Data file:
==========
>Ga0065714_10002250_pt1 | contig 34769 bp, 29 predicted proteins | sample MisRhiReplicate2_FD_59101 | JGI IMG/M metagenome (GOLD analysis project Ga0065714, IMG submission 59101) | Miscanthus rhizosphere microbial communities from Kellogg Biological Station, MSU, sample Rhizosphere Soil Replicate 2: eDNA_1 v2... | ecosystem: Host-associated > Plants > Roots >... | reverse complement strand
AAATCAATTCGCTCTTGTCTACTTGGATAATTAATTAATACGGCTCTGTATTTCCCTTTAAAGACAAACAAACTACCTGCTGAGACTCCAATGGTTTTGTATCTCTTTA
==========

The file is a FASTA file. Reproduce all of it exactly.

>Ga0065714_10002250_pt1 | contig 34769 bp, 29 predicted proteins | sample MisRhiReplicate2_FD_59101 | JGI IMG/M metagenome (GOLD analysis project Ga0065714, IMG submission 59101) | Miscanthus rhizosphere microbial communities from Kellogg Biological Station, MSU, sample Rhizosphere Soil Replicate 2: eDNA_1 v2... | ecosystem: Host-associated > Plants > Roots >... | reverse complement strand
AAATCAATTCGCTCTTGTCTACTTGGATAATTAATTAATACGGCTCTGTATTTCCCTTTAAAGACAAACAAACTACCTGCTGAGACTCCAATGGTTTTGTATCTCTTTA